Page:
Chanel Dubofsky responds to a recent Daily Beast article which points to the desire for perfectionism as the cause of what’s holding American women back.
I thought I would write a different piece in response to Deborah Spar’s Daily Beast article, “Why Women Should Stop Wanting to be Perfect,” in which she cites American women’s obsession with perfection as what’s stopping us from truly “succeeding.”
The story would have been about when, in fourth grade, people in my class started liking other people and it seemed implied that if you wanted to be cool, you had to at least pretend to have a crush on someone else. So I picked this boy, who had spiky hair and wore high top sneakers and was not particularly nice. (I had low standards for a 9-year-old.) I wrote “I love Chris H” all over the cover of my notebook, conspicuously, so that it could be clear to everyone that I liked Chris. (Chris, if it’s any consolation, I’m sure there was more than one girl in fourth grade who had legitimate feelings for you.) I wanted to be cool. Even then, I had an image of the perfect girl I thought I should at least try to be, a girl who did what other girls did.
But Spar’s article is another in the long line of what is now a weird kind of genre: Women Can/Cannot Have It All: Discuss. There was almost nothing in it that I could relate to, the experience of reading it made me crazy, save for the interviews in the middle with various Barnard College women (and one dude). What did come up for me was the frustration that I should feel like I related to the piece. “Having it all is contingent on what you want,” said one Barnard woman in the video. If the title of the piece is relevant at all, it’s here. There are things women are supposed to want—career (although this is debatable, depending on who you’re talking to), husband (because you’re obviously heterosexual), and babies. Wanting those things means you’re normal and if you can juggle all these desires and outcomes, you might even have a shot at being perfect. The consequences of not being “normal” is that you’re totally left out of the conversation.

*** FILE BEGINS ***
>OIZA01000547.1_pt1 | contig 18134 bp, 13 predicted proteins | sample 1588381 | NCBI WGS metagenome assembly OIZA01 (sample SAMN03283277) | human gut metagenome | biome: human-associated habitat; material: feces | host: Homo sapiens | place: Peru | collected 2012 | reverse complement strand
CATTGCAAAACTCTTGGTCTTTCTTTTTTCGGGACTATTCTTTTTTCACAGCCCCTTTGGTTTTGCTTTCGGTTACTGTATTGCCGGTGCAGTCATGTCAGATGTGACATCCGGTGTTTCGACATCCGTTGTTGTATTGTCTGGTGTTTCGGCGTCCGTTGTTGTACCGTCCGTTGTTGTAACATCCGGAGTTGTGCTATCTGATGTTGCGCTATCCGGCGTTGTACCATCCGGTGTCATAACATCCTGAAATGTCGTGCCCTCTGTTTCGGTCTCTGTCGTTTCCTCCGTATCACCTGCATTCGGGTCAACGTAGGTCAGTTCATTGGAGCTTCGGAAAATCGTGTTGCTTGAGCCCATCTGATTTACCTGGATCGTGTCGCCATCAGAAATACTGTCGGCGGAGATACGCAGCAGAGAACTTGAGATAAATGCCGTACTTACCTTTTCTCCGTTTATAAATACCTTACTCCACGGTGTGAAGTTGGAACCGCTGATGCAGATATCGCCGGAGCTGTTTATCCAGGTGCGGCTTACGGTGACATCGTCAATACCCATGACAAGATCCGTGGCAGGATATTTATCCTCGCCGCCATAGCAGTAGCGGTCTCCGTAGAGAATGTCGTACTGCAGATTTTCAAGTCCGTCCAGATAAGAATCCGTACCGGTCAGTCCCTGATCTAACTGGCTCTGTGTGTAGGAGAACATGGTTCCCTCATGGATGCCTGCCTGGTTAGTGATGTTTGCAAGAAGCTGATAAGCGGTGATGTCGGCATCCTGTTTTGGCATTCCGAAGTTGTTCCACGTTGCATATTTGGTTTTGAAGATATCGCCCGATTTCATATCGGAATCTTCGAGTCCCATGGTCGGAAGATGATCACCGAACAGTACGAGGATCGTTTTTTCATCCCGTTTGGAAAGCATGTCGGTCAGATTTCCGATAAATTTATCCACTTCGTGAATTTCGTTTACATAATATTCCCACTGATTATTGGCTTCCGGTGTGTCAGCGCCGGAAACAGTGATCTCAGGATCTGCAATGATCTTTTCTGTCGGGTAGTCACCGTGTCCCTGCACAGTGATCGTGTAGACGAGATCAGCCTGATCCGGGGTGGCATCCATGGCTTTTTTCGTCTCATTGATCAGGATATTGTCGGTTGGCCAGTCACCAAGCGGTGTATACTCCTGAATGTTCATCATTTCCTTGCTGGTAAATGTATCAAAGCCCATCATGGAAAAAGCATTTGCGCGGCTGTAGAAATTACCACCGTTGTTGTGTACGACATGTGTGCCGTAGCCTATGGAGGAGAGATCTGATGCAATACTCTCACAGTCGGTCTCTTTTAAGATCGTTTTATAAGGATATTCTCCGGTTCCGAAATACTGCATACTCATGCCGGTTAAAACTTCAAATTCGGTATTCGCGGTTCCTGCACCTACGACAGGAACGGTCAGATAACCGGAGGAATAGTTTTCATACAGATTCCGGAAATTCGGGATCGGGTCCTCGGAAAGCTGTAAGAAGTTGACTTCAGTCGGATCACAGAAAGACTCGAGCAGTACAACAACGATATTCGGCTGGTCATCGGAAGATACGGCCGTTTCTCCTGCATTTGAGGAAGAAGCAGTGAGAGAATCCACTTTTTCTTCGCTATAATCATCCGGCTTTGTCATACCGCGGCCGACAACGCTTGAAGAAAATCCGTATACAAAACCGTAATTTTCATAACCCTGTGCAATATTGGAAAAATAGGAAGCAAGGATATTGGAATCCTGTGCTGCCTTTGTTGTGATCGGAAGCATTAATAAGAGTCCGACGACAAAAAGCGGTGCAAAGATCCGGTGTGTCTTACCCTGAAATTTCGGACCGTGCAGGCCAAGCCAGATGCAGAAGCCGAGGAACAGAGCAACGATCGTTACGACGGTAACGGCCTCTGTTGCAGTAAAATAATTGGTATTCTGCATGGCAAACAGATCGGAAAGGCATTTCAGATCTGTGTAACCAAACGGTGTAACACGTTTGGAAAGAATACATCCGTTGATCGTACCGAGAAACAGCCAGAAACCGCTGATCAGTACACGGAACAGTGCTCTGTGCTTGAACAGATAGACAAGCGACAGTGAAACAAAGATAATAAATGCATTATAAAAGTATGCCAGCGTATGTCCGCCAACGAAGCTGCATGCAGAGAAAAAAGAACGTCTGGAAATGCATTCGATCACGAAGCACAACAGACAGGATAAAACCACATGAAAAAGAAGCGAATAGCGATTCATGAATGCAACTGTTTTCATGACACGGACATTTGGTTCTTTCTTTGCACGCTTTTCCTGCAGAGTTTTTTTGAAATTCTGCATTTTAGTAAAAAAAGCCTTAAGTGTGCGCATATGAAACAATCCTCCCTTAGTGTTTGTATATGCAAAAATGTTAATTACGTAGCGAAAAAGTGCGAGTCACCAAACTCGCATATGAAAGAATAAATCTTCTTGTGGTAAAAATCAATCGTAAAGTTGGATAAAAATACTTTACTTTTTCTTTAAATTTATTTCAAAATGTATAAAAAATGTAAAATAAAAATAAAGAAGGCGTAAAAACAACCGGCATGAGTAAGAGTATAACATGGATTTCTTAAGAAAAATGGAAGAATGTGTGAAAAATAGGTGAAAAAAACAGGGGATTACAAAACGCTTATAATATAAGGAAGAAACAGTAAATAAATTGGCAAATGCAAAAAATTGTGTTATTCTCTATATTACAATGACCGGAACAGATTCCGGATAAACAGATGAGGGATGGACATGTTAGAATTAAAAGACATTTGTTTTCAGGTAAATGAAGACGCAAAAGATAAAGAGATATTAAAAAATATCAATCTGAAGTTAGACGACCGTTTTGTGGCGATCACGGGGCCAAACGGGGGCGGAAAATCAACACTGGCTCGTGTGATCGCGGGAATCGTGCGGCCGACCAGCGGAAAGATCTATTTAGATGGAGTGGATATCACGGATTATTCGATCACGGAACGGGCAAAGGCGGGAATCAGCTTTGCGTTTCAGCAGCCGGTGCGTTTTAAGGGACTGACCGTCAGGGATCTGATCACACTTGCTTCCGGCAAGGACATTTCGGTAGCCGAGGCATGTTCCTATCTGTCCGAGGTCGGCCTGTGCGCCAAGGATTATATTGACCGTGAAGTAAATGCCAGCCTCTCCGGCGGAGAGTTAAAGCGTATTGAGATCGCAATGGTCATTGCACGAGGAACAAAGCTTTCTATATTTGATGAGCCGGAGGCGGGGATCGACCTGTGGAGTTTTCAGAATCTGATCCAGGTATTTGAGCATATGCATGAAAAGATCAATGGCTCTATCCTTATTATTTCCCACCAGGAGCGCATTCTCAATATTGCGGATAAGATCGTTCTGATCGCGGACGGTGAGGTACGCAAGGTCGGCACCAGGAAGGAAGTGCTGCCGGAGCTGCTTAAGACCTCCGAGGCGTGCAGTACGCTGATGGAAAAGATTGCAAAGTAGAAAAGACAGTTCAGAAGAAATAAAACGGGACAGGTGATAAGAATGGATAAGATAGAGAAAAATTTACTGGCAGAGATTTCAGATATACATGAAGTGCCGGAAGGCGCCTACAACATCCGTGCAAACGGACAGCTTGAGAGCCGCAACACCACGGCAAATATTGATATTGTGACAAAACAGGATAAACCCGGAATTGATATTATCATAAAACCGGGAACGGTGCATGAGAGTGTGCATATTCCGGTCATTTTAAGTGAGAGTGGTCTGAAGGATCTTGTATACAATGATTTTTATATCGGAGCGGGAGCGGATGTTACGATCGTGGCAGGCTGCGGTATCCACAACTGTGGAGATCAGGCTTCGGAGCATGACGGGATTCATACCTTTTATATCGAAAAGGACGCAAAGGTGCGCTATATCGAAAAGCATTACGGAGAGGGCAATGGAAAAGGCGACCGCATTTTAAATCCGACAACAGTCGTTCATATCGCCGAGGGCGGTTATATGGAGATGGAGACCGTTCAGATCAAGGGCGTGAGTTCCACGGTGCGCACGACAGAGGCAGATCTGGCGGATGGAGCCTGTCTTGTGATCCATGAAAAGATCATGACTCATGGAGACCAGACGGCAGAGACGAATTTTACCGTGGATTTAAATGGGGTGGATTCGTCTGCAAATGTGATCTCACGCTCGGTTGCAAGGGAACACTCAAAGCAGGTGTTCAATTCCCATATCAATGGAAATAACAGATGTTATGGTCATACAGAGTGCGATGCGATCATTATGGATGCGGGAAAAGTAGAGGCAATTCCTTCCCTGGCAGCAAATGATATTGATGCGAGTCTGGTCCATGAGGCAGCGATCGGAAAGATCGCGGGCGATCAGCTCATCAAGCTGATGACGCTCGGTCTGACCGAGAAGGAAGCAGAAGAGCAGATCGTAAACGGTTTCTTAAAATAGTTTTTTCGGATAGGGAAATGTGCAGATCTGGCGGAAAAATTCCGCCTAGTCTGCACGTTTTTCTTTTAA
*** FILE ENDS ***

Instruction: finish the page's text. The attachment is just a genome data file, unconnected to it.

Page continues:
For me, this is a question of destabilizing social norms rather than anything else. As the one dude interviewed in the Daily Beast piece said, “I guess I think about that [having it all] as being a question for women.” Because he imagines that his wife will take care of the kids in addition to everything else. It will be on her to figure out how to balance things. This isn’t just because he’s dealing with the results of years of socialized sexism, but because this question of having it all has literally only been framed as a question for women.
“I don’t even relate to the question (of having it all),” said another Barnard interviewee. (I want to find her and feed her lattes and make her talk to me forever.) I so wish they’d spent more time with her, not just because I understand not relating to the question myself, but because it’s an example of who we are not listening to. The articles that have caught our attention on this issue have been written primarily by white, wealthy, traditionally well educated women over the age of 40. Do we actually care about young women and what they’re saying? About their realities? In a separate interview, a Barnard woman is visibly frustrated at the question, characterizing it rightfully as “infantilizing.” Women for whom the idea of “having it all” doesn’t apply in the context it’s being framed in are left out of the conversation because as a society, we don’t know what to do with them. Better than “Can women have it all?” would be, “What do women need?” “What do women want?” “How can you get what you want and need?” and directing these questions at more than just one kind of (white, heterosexual, wealthy or middle class, college educated, able bodied) woman.
Spar’s piece ends with: “Feminism wasn’t supposed to make us miserable. It was supposed to make us free; to give women the power to shape their fortunes and work for a more just world.” Feminism is a movement that’s still working to make us free, and it’s working to make us think and act outside our socially conscripted gender roles. It’s funny and sad how quickly we absorb those roles, even when we’re reticent to do so. (Chris, I’m sorry. I’m sure there was someone in fourth grade who seriously liked you. You had Airwalk sneakers, after all. You were ahead of your time.) If we’re meant to be taking our destinies seriously, we need to think about how conversations like this, about having “it” all, narrow the field for everyone, of all genders, and all possibilities.
Chanel Dubofsky is a writer in Brooklyn, New York, and the creator and editor of the Marriage Project, an interview series about marriage in imagination and reality. She has published essays in the Forward, Tablet, Gender Focus and The Pursuit of Harpyness, and fiction at Monkey Bicycle, Matchbook and Quick Fiction. She blogs at Diverge (www.idiverge.wordpress.com).